When the crossover happened - with Suicidal Tendencies, the Bad Brains, and D.R.I. all releasing albums that took them in a much more "metal" direction, circa 1987 - it made me sad. Maybe punk could get wider appeal because of it, but these were all bands I liked. I could recognize - with some festering tribal ambivalence - that there was some great stuff going on with the Bad Brains' I Against I - but I was so disappointed with D.R.I. that, not only did I not buy Crossover, I sold my copy of Dealing With It and stopped listening to them. Tribal loyalties run deep, you know? I tried, as I recall, to listen to Annihilator at the time, but only because Rampage was singing; when I found out it was just more metal, I tuned out (enjoying their new stuff a lot, tho'). I was pretty closed-minded and probably blocked out music I really would have enjoyed, as a result. I kind of wouldn't mind revisiting Suicidal Tendencies' Join The Army, because at the time I absolutely hated it: what's this shit? This band had been GREAT, and now they were making this crappy, lame metal... yecch.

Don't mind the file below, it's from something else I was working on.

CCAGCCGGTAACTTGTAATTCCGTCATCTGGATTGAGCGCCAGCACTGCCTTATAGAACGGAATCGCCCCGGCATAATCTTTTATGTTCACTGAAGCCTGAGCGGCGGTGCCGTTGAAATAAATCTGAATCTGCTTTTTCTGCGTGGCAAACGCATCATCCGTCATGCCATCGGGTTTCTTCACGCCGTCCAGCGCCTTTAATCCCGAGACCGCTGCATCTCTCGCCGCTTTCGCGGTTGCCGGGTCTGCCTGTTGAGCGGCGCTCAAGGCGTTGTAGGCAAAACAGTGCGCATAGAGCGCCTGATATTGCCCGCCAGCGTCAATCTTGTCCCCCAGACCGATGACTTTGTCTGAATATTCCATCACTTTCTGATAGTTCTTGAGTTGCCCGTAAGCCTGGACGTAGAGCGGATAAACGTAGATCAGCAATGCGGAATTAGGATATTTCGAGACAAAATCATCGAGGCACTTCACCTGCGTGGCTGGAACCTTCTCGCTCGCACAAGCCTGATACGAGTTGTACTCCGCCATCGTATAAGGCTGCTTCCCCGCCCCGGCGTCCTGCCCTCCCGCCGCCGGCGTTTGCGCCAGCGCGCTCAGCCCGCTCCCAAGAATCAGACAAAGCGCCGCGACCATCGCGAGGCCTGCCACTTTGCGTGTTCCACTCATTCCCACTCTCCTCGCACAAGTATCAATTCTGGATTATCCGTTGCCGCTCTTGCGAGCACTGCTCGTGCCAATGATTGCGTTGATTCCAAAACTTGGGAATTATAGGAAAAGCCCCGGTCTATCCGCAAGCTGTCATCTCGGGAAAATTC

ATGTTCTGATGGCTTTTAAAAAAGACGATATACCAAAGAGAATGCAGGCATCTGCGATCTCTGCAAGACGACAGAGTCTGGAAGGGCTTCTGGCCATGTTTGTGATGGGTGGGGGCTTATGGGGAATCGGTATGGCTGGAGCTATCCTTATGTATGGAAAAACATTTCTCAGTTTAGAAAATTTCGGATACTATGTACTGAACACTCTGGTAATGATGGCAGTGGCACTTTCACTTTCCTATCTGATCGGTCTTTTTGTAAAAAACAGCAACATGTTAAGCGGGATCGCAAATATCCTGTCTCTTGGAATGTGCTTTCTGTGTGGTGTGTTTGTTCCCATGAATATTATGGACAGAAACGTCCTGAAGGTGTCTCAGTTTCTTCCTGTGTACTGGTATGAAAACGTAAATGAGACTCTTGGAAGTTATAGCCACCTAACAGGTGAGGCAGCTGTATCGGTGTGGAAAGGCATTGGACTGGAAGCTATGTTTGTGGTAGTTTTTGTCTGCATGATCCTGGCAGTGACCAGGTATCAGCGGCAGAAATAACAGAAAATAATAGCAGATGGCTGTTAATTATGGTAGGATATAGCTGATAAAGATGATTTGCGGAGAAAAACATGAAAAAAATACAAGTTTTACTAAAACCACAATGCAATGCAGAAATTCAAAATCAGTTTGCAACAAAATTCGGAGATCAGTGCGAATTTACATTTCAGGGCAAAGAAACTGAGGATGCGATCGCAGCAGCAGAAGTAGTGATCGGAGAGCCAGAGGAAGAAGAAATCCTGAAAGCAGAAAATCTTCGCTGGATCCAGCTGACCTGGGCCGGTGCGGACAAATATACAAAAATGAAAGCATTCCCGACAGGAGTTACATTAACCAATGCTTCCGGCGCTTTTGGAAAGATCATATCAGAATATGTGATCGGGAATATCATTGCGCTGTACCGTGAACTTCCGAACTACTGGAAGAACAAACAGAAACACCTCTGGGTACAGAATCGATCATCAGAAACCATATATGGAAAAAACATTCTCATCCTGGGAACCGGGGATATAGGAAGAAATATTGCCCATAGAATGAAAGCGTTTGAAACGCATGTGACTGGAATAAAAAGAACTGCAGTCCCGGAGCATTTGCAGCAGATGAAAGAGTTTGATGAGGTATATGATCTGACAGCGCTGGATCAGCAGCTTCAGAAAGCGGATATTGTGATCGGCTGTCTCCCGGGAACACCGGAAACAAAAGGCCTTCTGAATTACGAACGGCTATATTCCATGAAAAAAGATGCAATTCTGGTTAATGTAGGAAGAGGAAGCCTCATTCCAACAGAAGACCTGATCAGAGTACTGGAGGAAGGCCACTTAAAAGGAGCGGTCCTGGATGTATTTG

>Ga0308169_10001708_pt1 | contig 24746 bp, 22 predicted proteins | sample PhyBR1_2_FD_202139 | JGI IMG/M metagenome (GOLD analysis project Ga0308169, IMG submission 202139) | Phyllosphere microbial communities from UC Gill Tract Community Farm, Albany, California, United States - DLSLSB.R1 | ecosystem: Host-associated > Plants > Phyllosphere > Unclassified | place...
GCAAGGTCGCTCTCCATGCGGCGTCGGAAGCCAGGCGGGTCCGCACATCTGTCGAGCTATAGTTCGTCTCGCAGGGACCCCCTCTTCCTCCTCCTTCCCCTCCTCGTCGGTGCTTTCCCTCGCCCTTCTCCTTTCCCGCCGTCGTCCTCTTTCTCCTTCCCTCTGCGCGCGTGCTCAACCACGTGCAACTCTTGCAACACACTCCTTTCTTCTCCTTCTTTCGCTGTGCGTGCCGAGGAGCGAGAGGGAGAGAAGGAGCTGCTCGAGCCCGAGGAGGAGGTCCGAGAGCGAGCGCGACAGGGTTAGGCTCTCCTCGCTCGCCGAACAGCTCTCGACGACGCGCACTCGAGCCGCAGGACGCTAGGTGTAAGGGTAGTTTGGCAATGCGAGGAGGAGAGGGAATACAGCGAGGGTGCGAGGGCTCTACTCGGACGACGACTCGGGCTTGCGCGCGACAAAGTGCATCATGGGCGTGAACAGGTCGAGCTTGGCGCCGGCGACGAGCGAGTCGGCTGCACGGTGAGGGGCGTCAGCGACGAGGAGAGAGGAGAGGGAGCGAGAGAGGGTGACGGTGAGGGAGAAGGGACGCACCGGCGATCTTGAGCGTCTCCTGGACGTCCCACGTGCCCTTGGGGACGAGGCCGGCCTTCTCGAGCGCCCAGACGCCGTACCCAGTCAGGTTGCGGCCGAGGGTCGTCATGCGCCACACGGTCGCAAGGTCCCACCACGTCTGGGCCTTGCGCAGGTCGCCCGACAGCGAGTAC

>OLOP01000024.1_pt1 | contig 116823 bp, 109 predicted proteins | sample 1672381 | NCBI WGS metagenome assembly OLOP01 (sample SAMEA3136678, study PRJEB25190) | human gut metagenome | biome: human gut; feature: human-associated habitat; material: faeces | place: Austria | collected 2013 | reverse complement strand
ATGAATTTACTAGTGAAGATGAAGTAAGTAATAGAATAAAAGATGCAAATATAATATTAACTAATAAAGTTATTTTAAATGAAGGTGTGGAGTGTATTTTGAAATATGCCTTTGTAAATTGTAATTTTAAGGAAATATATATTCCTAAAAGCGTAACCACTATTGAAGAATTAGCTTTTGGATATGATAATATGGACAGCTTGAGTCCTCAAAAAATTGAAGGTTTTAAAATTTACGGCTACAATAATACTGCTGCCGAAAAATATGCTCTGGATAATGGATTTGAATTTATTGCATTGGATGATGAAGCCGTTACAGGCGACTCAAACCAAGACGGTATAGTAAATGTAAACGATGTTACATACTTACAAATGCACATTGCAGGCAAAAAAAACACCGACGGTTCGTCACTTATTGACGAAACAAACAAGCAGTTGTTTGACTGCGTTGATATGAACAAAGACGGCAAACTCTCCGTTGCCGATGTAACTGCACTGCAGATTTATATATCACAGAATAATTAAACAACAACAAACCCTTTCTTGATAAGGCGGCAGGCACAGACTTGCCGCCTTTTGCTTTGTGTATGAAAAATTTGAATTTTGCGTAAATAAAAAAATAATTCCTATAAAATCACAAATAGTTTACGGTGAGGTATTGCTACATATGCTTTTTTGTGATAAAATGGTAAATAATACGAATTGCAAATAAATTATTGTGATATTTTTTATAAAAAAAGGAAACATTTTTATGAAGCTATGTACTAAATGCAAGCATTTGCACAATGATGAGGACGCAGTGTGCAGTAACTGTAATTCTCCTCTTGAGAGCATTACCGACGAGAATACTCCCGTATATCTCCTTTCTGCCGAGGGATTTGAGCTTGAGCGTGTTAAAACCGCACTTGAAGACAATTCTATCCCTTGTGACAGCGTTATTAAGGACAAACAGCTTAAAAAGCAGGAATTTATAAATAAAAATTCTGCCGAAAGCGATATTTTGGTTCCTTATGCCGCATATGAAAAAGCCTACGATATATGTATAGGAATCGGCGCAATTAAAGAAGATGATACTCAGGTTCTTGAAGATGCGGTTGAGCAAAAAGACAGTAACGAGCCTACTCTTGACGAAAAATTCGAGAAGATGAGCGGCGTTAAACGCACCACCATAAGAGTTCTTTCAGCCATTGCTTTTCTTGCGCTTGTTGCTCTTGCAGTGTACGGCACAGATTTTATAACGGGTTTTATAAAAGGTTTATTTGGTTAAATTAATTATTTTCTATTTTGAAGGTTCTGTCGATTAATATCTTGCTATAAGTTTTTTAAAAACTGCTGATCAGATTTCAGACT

I didn't come back to metal in any real sense til around 2008, when two things happened: I interviewed Lemmy Kilmister - eventually even met him in person - and, in doing my homework, discovered that I liked a lot more than just classic Motorhead; and learned that a free jazz/ noise musician I liked and had seen live, at gigs at the Sugar Refinery and 1067 and elsewhere, was joining a metal band. That guy was named Masa Anzai, then known to me as a saxophone player; and the band was, of course, Bison; I still remember being surprised when he told me, at a Mats Gustaffson concert during the jazz fest ("I can always play the saxophone when I'm older," he reasoned. Okay, I guess that makes sense...).
I actually saw Bison, with Masa, at the Plaza, when their current album was still Earthbound. I didn't know what to make of it at the time, but by damn did they look like they were having a good time. I still have a t-shirt from that show, actually...